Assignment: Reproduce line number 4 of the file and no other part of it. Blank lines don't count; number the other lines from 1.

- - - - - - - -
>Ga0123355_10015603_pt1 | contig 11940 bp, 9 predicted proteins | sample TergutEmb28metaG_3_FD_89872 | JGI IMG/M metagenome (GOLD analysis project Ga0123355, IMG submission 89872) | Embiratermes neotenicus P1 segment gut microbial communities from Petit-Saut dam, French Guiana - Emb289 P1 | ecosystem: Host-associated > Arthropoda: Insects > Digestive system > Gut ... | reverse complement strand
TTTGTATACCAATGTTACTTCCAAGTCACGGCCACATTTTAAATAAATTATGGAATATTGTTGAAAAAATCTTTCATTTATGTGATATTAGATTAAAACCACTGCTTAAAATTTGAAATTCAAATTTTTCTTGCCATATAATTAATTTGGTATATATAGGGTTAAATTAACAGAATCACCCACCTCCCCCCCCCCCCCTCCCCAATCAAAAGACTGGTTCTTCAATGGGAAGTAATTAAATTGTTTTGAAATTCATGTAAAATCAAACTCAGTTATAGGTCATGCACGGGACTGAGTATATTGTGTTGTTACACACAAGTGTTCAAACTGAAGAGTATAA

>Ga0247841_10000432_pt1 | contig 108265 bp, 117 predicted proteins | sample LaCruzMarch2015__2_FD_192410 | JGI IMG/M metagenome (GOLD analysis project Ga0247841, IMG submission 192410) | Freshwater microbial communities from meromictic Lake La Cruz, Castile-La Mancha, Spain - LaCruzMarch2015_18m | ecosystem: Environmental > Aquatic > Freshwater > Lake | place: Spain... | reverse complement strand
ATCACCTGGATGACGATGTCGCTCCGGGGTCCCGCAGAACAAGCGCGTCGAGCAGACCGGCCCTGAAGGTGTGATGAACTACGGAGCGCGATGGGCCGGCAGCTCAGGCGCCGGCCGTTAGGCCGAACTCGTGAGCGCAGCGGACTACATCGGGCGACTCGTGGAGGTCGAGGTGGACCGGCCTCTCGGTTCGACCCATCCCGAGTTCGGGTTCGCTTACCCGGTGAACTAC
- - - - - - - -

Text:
ATCACCTGGATGACGATGTCGCTCCGGGGTCCCGCAGAACAAGCGCGTCGAGCAGACCGGCCCTGAAGGTGTGATGAACTACGGAGCGCGATGGGCCGGCAGCTCAGGCGCCGGCCGTTAGGCCGAACTCGTGAGCGCAGCGGACTACATCGGGCGACTCGTGGAGGTCGAGGTGGACCGGCCTCTCGGTTCGACCCATCCCGAGTTCGGGTTCGCTTACCCGGTGAACTAC